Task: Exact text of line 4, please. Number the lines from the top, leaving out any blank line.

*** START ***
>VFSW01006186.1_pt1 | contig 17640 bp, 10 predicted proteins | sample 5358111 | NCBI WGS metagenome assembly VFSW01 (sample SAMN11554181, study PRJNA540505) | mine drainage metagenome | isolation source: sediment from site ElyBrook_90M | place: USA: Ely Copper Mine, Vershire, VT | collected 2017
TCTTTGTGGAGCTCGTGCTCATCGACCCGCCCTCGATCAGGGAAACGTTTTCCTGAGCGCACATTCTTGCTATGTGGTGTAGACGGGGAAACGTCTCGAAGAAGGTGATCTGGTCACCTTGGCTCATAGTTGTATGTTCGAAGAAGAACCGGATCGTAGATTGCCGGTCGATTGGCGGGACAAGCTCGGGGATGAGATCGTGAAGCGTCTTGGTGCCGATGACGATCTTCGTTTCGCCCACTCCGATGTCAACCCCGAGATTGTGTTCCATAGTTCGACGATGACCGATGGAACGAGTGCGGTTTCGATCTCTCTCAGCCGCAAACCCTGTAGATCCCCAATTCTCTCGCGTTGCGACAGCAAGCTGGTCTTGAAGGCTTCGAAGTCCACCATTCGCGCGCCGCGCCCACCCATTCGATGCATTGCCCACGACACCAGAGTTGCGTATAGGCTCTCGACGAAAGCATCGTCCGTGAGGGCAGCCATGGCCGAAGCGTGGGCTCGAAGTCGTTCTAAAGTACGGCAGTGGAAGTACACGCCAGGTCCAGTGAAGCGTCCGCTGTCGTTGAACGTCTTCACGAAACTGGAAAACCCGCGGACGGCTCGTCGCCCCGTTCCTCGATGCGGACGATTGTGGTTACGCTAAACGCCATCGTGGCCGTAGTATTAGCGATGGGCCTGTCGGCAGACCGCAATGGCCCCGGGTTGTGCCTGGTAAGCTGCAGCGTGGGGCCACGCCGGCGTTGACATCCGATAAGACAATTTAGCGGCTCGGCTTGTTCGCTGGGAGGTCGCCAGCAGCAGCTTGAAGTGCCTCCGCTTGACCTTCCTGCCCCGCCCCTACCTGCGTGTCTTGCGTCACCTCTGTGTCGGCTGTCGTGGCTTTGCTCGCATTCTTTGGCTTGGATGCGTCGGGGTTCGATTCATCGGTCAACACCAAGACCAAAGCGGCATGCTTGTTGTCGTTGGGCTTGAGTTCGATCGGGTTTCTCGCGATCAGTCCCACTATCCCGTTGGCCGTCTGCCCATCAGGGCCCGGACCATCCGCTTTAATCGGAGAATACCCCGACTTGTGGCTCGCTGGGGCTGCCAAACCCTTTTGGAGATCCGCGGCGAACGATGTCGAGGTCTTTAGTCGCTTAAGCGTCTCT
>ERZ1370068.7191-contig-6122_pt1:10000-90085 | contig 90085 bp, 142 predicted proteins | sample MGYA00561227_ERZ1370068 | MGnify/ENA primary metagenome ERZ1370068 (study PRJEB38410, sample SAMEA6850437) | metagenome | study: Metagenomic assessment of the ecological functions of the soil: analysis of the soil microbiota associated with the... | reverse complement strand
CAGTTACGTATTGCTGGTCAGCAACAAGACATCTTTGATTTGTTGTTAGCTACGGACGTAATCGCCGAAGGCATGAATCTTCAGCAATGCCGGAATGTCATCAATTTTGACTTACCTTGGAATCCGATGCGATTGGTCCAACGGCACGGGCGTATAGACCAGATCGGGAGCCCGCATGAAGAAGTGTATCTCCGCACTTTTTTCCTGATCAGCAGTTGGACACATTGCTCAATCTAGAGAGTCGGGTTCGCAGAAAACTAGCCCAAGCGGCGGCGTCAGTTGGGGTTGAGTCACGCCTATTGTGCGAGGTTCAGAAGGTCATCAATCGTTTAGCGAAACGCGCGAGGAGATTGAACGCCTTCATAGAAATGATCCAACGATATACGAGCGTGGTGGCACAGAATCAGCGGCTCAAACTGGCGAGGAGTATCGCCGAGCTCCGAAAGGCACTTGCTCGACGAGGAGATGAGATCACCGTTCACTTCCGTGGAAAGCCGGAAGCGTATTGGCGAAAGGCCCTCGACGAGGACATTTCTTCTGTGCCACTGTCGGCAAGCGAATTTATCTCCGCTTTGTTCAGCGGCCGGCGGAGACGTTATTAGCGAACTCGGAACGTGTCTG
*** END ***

CAGTTACGTATTGCTGGTCAGCAACAAGACATCTTTGATTTGTTGTTAGCTACGGACGTAATCGCCGAAGGCATGAATCTTCAGCAATGCCGGAATGTCATCAATTTTGACTTACCTTGGAATCCGATGCGATTGGTCCAACGGCACGGGCGTATAGACCAGATCGGGAGCCCGCATGAAGAAGTGTATCTCCGCACTTTTTTCCTGATCAGCAGTTGGACACATTGCTCAATCTAGAGAGTCGGGTTCGCAGAAAACTAGCCCAAGCGGCGGCGTCAGTTGGGGTTGAGTCACGCCTATTGTGCGAGGTTCAGAAGGTCATCAATCGTTTAGCGAAACGCGCGAGGAGATTGAACGCCTTCATAGAAATGATCCAACGATATACGAGCGTGGTGGCACAGAATCAGCGGCTCAAACTGGCGAGGAGTATCGCCGAGCTCCGAAAGGCACTTGCTCGACGAGGAGATGAGATCACCGTTCACTTCCGTGGAAAGCCGGAAGCGTATTGGCGAAAGGCCCTCGACGAGGACATTTCTTCTGTGCCACTGTCGGCAAGCGAATTTATCTCCGCTTTGTTCAGCGGCCGGCGGAGACGTTATTAGCGAACTCGGAACGTGTCTG